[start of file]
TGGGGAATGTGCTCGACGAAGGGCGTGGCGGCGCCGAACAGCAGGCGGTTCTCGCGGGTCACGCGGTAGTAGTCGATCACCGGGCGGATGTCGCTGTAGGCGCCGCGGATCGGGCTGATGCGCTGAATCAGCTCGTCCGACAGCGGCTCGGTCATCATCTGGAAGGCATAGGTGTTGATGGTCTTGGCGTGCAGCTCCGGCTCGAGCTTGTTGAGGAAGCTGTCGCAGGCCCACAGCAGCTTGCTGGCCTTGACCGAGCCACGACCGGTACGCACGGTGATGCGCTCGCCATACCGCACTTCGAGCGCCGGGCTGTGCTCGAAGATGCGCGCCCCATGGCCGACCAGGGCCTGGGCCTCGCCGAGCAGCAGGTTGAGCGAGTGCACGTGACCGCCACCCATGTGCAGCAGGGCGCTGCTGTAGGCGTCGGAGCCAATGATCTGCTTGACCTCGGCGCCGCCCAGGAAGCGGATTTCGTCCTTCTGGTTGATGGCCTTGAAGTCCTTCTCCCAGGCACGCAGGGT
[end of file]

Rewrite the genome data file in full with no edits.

TGGGGAATGTGCTCGACGAAGGGCGTGGCGGCGCCGAACAGCAGGCGGTTCTCGCGGGTCACGCGGTAGTAGTCGATCACCGGGCGGATGTCGCTGTAGGCGCCGCGGATCGGGCTGATGCGCTGAATCAGCTCGTCCGACAGCGGCTCGGTCATCATCTGGAAGGCATAGGTGTTGATGGTCTTGGCGTGCAGCTCCGGCTCGAGCTTGTTGAGGAAGCTGTCGCAGGCCCACAGCAGCTTGCTGGCCTTGACCGAGCCACGACCGGTACGCACGGTGATGCGCTCGCCATACCGCACTTCGAGCGCCGGGCTGTGCTCGAAGATGCGCGCCCCATGGCCGACCAGGGCCTGGGCCTCGCCGAGCAGCAGGTTGAGCGAGTGCACGTGACCGCCACCCATGTGCAGCAGGGCGCTGCTGTAGGCGTCGGAGCCAATGATCTGCTTGACCTCGGCGCCGCCCAGGAAGCGGATTTCGTCCTTCTGGTTGATGGCCTTGAAGTCCTTCTCCCAGGCACGCAGGGT